Sometimes a vehicle manufacturer builds something that's so far ahead of its time that nobody quite knows to make of it, such as the American Motors Eagle. Other times, there will be a new vehicle that fills a need in admirable fashion but looks so weird that potential buyers shy away in horror (see: Pontiac Aztek). And, of course, there's the case of the well-built machine that does its job well enough but just confuses car shoppers, finally disappearing with little fanfare a few years later. The Mercedes-Benz R-Class was such a vehicle, and I've found a first-year example in nice condition in a Colorado boneyard.
As our reviewer put it, 17 years ago: The new Mercedes-Benz R-Class is a bit like the platypus, the fur-covered, duck-billed, egg-laying mammal. It combines aspects of other vehicles without becoming one of them.
Yes, the platypus of early-21st-century motor vehicles. Sort of a minivan, but without the useful sliding doors of a minivan. Sort of a wagon, but without the car-like looks (and ride) of a wagon. And, most important, sort of an SUV but without the tall ride height and appearance of outdoors-themed aggression that moved SUVs off showroom floors in the middle 2000s.
By all accounts, it was a well-screwed-together machine that drove nicely, held a lot of stuff and was competent in snow and mud. The only problem was that few Americans wanted to buy it. The R500 version was terminated in North America after 2007, while the R350 lingered on through 2012 before getting axed. Sales were so poor that, in 2016, we called it one of the dumbest cars of all time. Sometimes what makes a car a Junkyard Gem is its historical significance!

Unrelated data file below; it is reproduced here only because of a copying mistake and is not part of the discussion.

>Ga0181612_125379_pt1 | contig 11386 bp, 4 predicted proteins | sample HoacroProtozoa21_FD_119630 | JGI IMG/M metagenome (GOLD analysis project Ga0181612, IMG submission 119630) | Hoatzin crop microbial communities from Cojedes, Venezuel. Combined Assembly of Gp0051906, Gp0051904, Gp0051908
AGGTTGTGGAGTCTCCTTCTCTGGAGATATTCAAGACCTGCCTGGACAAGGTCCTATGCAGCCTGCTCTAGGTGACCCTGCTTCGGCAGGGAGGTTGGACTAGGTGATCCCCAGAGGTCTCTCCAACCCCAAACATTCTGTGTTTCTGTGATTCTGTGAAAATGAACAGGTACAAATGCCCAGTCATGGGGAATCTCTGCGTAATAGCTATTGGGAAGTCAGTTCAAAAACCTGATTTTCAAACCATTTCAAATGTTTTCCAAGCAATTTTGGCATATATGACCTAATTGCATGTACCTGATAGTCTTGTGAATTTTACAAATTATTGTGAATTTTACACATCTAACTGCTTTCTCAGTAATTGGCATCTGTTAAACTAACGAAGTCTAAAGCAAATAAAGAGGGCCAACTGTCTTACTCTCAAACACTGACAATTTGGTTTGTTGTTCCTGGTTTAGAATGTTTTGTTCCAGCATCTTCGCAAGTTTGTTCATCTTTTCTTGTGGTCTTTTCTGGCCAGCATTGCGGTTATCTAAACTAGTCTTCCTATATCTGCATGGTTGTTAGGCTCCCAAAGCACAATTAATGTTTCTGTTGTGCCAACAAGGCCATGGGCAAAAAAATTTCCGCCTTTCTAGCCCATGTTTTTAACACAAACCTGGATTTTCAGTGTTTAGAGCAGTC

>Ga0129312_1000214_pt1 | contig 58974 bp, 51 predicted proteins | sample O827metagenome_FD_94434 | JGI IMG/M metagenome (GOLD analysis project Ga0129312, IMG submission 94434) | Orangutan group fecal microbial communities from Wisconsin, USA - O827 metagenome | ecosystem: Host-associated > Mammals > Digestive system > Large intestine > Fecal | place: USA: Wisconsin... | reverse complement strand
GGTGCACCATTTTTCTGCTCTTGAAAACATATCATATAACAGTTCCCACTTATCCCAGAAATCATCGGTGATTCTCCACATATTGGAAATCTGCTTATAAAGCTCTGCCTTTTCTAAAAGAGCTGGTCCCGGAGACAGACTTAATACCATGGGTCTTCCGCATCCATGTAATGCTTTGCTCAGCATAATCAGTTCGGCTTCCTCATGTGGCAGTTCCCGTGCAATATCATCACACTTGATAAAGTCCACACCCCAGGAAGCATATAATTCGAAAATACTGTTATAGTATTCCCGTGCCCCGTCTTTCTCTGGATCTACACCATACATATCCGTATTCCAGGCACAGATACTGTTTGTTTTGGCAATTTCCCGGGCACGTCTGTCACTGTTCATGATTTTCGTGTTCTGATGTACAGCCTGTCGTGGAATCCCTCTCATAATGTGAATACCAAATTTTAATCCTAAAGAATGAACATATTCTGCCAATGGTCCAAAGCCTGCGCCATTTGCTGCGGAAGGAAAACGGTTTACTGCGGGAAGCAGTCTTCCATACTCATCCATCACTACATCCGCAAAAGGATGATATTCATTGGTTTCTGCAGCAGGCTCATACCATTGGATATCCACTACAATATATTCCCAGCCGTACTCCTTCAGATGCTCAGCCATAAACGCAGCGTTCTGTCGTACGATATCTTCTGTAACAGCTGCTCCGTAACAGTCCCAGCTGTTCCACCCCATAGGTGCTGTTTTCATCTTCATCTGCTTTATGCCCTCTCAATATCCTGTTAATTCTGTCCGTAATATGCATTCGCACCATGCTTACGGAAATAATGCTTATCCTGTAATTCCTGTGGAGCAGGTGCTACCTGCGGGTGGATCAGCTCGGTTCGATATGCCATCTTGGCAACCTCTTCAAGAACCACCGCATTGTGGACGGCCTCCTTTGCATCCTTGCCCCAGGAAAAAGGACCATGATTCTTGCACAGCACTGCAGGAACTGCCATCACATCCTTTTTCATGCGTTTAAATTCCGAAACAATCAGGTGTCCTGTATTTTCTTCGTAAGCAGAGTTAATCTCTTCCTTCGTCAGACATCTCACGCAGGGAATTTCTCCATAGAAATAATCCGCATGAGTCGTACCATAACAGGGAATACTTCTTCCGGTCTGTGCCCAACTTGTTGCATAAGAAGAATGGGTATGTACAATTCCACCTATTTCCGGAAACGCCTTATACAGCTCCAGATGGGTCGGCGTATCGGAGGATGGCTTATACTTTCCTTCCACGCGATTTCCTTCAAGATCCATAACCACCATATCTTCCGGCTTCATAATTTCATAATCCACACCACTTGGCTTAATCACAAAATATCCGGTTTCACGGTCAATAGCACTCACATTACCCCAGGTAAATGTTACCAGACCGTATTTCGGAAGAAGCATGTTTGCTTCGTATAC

This 5.0-liter V8 made 302 horsepower and 339 pound-feet. The only transmission available was a seven-speed automatic.
The base price for the 2006 R500 was $55,000, which comes to about $83,440 in 2023 dollars. This one is packed with pricey options, including the dual sunroofs, so its out-the-door price would have been much higher.
This clock layout takes inspiration from the W126 S-Classes of the 1980s and their VDO clock-within-a-tachometer design. VDO also sold that rig to Saab for the 900. I thought about yanking this clock and buying it for my collection, but Mercedes-Benz gauge clusters take too long to disassemble (and I'll bet this clock is just a stepper-motor design controlled by the ECU, anyway).
The third row feels like a front row.
No matter how bad it gets out here, it is continually nice in there.
Karl Benz would have been impressed.
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